While I’m on retreat, I’ll give a ‘shout out’ to one of the board members for Catholic Rural Life. Dr. Christopher Thompson, a theologian on faculty at the St. Paul Seminary in St. Paul, Minnesota, penned this piece for a recent gathering.

While millions of us take advantage of these summer months to travel with family to our national parks and forests, we can take a moment and thank God not only for the extraordinary earth he places before us, but (especially this year) for the vision and courage of our fellow Americans who took up the challenge of establishing and protecting such wilderness spaces.

Clark Carmelites 001This year marks the 50th Anniversary of the Wilderness Act, which created the National Wilderness Preservation System, and now protects over 100 million acres of “Wilderness Places” from unnecessary development and exploitation. The passage of the Wilderness Act is a distinctively American achievement and marks one of our greatest accomplishments concerning the protection of our heritage and the promotion of the common good. Whether in the crisp waters of northern Minnesota or the sultry grasses of the Everglades, at the Crown of the Continent in the Montana Rockies or the soul searing heat of Death Valley, each space provides a sacred occasion, uniting all of us Americans as one nation under God’s bountiful regard.

This common national treasure, which is our vast wilderness space, is a gift that calls out for gratitude and an obligation that unites us as one.

            It is a gift from the Creator and speaks to us of God. Our Catholic faith takes no issue with those who feel close to the Lord in the splendor of His creation. Ours is a sacramental system of worship to be sure, but we are willing to see all of creation, all of God’s creatures, as a quasi-sacrament, an outward sign of God’s invitation to love in grace. Catholics especially should not be indifferent to this preambula fidei writ-large that is our wilderness, because we are not indifferent to the Word of which it speaks. The book of nature and the books of the sacred scriptures are one, for God is the serial editor of the whole series.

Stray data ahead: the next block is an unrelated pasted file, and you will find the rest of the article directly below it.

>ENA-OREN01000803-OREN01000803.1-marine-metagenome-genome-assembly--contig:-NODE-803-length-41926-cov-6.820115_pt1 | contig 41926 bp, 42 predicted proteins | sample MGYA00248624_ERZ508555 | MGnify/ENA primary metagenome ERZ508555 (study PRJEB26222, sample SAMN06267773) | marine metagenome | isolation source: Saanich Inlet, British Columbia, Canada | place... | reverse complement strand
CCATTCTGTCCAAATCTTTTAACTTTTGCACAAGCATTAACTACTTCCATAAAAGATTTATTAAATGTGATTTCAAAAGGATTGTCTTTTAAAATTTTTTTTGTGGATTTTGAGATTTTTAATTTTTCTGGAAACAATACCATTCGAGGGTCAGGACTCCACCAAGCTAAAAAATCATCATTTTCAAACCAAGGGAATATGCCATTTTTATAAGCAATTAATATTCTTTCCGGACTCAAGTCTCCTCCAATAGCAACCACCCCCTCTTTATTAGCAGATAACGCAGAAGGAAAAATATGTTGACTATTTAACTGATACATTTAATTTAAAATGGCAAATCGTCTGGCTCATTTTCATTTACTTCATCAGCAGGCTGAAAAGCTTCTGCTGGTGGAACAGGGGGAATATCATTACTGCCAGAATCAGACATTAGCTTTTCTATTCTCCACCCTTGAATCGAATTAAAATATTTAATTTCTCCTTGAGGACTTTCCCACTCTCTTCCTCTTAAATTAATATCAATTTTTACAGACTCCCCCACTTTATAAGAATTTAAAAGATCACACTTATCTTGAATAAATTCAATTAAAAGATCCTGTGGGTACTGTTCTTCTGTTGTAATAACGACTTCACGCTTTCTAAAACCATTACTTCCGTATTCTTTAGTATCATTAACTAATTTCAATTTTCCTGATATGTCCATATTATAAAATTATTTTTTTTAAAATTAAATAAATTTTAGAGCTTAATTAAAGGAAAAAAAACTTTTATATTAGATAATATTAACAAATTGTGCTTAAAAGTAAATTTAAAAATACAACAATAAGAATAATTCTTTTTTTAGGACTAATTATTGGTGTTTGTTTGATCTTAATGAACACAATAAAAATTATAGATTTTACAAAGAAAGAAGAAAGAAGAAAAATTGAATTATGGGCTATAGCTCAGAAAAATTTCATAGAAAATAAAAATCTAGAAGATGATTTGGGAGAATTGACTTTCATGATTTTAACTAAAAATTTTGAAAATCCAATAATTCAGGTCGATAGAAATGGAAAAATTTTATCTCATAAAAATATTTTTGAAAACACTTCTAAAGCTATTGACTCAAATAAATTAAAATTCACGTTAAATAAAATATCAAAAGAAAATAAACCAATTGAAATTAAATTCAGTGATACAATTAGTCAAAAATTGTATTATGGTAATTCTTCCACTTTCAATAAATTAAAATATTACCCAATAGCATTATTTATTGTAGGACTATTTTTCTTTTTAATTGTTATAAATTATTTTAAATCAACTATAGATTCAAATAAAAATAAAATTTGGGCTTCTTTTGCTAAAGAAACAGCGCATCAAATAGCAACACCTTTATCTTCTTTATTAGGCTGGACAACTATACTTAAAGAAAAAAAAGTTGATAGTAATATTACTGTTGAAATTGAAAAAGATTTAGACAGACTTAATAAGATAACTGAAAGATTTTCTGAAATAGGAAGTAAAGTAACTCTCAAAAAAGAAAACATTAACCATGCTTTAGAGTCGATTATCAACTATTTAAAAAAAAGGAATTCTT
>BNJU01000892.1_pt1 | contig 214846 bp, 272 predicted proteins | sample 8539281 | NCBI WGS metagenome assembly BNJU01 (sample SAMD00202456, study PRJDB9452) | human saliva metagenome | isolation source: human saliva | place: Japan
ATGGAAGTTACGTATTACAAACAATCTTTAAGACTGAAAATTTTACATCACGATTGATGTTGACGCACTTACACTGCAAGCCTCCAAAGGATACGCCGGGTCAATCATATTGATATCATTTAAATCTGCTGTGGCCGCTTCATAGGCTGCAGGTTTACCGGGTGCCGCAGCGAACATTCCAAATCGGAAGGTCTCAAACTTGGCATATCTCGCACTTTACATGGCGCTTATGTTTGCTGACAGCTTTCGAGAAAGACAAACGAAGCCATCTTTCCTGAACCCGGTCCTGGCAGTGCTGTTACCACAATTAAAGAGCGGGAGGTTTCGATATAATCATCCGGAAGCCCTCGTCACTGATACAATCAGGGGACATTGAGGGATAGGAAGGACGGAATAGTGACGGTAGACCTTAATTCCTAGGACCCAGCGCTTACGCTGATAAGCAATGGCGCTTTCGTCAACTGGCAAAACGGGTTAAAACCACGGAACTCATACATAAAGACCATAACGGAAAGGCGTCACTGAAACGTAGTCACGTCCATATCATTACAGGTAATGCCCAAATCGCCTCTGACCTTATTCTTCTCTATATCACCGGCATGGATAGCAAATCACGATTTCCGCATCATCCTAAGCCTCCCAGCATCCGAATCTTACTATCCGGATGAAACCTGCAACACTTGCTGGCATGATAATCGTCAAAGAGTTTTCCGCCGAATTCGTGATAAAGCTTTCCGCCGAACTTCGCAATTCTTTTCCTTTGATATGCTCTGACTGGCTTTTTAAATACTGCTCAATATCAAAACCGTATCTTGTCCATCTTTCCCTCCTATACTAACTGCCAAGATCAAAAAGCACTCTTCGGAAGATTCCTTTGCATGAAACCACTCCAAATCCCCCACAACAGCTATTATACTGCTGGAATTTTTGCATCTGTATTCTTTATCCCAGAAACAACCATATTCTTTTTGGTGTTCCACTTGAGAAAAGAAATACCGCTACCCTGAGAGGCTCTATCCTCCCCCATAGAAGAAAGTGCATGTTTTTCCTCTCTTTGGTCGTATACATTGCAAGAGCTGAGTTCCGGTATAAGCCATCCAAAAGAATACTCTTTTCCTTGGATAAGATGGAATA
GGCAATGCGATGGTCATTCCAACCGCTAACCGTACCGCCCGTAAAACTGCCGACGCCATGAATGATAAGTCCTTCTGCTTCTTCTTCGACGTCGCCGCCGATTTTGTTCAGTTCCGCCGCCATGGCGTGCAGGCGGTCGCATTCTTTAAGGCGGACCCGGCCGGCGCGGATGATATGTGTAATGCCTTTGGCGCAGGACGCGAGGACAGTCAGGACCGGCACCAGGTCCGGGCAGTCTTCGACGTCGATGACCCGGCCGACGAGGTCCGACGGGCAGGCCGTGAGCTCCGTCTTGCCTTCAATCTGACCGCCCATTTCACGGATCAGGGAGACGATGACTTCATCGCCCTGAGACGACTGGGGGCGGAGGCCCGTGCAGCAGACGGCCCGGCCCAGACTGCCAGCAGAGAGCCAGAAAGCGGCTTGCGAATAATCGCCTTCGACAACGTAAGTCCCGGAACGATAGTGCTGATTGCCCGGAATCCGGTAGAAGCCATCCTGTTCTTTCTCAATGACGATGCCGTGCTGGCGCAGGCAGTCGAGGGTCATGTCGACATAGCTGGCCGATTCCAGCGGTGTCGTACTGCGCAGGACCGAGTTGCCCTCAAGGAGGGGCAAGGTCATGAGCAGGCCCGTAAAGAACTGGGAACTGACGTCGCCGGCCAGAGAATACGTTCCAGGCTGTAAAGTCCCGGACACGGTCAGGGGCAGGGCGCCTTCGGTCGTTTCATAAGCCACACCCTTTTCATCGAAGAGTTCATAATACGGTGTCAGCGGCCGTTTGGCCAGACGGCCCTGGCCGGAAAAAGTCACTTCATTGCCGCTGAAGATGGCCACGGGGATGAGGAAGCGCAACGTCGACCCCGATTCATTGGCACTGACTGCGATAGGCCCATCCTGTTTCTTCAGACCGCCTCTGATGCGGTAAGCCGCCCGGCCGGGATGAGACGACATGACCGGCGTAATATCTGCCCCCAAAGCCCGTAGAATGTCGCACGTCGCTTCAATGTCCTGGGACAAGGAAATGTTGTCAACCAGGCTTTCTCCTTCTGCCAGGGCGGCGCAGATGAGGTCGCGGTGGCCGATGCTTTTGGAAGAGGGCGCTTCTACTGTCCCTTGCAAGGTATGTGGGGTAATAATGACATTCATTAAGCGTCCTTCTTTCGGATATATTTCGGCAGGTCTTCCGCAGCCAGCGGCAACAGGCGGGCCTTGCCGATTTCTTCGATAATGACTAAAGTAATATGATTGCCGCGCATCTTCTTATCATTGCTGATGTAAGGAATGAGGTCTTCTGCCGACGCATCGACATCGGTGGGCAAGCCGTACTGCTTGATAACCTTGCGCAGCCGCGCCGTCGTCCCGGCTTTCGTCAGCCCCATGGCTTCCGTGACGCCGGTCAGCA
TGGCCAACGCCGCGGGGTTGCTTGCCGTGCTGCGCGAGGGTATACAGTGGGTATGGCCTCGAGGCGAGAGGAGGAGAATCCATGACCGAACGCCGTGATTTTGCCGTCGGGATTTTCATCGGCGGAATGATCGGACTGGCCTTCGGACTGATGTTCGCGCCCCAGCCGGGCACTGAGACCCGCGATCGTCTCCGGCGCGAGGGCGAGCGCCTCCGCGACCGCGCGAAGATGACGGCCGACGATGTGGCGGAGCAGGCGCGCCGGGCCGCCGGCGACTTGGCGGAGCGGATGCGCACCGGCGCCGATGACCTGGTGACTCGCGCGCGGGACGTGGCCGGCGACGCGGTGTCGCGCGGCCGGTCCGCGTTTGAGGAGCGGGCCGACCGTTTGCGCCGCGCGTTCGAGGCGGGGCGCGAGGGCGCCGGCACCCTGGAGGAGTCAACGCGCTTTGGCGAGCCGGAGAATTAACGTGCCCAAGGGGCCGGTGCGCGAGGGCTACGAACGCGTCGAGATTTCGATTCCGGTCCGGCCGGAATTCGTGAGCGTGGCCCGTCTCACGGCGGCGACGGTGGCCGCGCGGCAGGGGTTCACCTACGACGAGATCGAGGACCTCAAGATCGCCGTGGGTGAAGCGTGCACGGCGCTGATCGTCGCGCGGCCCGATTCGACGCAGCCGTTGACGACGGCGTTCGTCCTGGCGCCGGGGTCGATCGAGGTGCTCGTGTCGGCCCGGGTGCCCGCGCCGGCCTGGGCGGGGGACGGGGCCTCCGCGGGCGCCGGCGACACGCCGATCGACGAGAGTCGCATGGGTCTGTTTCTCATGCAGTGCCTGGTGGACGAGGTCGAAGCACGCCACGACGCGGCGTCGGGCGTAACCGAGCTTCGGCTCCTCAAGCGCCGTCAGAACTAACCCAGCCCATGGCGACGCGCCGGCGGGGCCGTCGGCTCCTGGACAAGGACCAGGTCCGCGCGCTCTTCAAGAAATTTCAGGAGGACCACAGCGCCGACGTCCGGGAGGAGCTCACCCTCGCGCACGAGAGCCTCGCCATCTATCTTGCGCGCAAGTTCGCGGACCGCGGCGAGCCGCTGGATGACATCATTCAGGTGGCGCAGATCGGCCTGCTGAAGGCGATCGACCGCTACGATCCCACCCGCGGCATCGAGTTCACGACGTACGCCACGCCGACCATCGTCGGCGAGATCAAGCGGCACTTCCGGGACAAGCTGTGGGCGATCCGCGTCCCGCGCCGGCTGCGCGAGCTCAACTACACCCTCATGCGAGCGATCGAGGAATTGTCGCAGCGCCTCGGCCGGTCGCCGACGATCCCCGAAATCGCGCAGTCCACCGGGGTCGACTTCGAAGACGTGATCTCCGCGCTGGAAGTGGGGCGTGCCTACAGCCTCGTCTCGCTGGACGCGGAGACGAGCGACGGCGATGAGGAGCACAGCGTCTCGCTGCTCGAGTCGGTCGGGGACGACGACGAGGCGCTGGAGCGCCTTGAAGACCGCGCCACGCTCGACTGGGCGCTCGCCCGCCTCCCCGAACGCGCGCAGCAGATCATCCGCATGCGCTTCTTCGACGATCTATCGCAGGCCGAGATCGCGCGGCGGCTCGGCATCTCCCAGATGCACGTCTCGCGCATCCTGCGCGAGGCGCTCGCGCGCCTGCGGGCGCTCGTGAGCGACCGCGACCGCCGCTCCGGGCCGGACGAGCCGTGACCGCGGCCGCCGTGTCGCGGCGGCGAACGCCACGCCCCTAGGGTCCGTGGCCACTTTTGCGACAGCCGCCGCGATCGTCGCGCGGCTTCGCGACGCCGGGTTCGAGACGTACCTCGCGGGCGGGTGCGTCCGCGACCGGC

Wilderness also entails an obligation. No longer to be taken for granted as something which will always be there, our national commitment to the protection of wilderness spaces demands a prudent regard, a respect and restraint in light of the deeper values implicit in creation and the power it holds to expand our wonder and concern. Our faith teaches us that there is a natural law ethic to be observed. As creatures who participate in the eternal laws of God’s creation, we have an obligation, through our rational choices, to respect this order of creation and to observe a natural piety in relationship with the God from whom all these good things come.

            This sense of obligation concerns not only the wilderness, but extends to our concern for ourselves and others as well. The awe you and I experience on the precipice of some vista or under a star-studded sky is the same wonder you and I are called to feel before the precious gifts of human life, our sacred bodies, our families and our beloved community. A trip through a wildlife “sanctuary” can be a catechesis in first things, a primer in the fundamental values about the goodness of God and our obligation to trust and honor Him in our lives. The impulse to praise we so often feel along a quiet trail or stream ought to strengthen our resolve to obey God and His ways.

            Of course the language of the original Wilderness Act can’t speak with such theological tones, but its persistent defense of the values of the wild, hint of its origins in the American, indeed ancient, tradition of gratitude — gratitude to the one who has planted in us the magnificent gift of wonder before creation and the felt need to respond, to live a life consistent with our dignity amidst this delicate fabric of nature and under the loving care of nature’s God.